“It’s a really key cornerstone to downtown.”

The mayor said the mall looked good during the Christmas season.

“It’s busy. That’s what matters. That’s what we want down there.”

She said the Albion flats, the area just south of Planet Ice, can be removed from the Agricultural Land Reserve, and will figure into community’s plans in the future.

“There’s a lot of different opportunities developing,” she said. “The commercial development community has heard my message that we are hungry, so bring us your ideas. That’s manifesting in a number of opportunities that they will be exploring in the new year. There’s a new interest in Maple Ridge, a renewed interest.”

Read and her council were elected in November of 2014, and while there were only two members of council returned, Read said they were not a bunch of rookies.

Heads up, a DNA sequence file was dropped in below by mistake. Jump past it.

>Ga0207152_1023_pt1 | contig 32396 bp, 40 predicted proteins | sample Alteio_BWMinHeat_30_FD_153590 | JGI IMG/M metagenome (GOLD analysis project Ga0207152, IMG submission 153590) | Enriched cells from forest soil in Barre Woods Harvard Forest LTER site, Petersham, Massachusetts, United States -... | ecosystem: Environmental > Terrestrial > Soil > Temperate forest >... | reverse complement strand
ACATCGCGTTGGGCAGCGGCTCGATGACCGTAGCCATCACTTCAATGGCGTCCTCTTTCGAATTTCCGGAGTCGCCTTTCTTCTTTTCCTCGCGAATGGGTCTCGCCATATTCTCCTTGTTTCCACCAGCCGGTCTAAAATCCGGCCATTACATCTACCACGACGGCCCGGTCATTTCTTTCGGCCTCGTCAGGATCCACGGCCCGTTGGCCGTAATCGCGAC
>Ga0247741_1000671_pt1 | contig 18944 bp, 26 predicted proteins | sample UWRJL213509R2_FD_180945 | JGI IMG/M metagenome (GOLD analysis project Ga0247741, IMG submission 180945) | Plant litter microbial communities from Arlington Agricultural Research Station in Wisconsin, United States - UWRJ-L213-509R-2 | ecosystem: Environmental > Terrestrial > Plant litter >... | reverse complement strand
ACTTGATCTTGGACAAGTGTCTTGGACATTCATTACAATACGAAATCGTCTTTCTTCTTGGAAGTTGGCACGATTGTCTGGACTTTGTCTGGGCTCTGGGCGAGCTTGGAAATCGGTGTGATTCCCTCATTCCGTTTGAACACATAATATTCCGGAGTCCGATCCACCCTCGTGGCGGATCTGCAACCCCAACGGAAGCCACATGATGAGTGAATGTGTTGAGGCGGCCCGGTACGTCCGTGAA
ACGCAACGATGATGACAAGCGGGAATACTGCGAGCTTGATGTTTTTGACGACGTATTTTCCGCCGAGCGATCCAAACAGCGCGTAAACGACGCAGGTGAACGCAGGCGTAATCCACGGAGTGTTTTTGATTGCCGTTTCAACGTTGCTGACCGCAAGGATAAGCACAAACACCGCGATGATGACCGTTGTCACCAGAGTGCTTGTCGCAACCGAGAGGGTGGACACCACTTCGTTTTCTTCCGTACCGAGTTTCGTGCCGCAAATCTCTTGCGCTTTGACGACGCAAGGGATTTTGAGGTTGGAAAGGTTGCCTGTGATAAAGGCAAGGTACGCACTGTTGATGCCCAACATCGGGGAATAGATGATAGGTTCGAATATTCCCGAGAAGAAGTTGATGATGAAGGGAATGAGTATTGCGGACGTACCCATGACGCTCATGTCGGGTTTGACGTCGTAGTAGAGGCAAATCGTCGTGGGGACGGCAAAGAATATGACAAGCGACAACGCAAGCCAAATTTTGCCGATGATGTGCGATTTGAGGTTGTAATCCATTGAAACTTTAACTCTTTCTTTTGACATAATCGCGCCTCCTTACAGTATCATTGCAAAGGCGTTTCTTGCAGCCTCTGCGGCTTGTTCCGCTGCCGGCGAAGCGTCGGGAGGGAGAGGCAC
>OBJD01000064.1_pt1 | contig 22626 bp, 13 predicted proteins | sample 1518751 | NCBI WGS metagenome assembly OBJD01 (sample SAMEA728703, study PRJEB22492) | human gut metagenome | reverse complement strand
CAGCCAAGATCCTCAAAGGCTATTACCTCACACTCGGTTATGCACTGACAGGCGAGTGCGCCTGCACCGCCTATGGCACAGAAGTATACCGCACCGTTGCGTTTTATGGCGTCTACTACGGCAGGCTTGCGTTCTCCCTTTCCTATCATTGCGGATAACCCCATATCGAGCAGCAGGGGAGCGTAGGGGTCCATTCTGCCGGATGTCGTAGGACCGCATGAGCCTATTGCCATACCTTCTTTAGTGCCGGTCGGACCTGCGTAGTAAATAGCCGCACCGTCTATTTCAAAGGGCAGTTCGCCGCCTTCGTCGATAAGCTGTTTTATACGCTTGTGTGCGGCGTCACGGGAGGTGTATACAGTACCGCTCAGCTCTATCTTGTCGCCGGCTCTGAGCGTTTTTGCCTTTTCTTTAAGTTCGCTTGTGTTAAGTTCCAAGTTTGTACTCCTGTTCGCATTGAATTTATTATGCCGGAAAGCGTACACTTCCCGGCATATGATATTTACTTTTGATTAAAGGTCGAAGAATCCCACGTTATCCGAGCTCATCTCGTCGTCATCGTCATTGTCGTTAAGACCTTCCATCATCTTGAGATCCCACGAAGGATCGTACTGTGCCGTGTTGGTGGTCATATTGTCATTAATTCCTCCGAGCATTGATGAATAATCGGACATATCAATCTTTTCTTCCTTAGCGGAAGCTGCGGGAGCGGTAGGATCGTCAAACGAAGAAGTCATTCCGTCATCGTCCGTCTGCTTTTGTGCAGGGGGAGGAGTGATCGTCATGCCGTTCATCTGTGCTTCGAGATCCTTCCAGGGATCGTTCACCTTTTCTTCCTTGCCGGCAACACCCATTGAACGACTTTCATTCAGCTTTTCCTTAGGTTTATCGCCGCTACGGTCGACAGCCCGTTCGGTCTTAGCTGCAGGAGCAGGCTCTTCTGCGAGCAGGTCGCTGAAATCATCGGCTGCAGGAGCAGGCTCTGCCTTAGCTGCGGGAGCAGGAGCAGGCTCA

“We have experience on council. Coming in, I knew Craig [Speirs] from working with him a number of years ago on the heritage commission, and have a lot of respect for him.”

“Gordy [Robson] has an incredible memory for everything that’s evolved in the city, and having been a former mayor and knowing what works, what doesn’t, he is a solid, sound resource as well.

“And then obviously Bob [Masse] and Corisa [Bell] have experience on council, and recent experience, which is valuable because they can provide context for things that are still emerging, or not totally closed from the last council.

“And Kiersten [Duncan] and Tyler [Shymkiw] are a breath of fresh air for the community as well.

“This council is a pleasure to work with really.”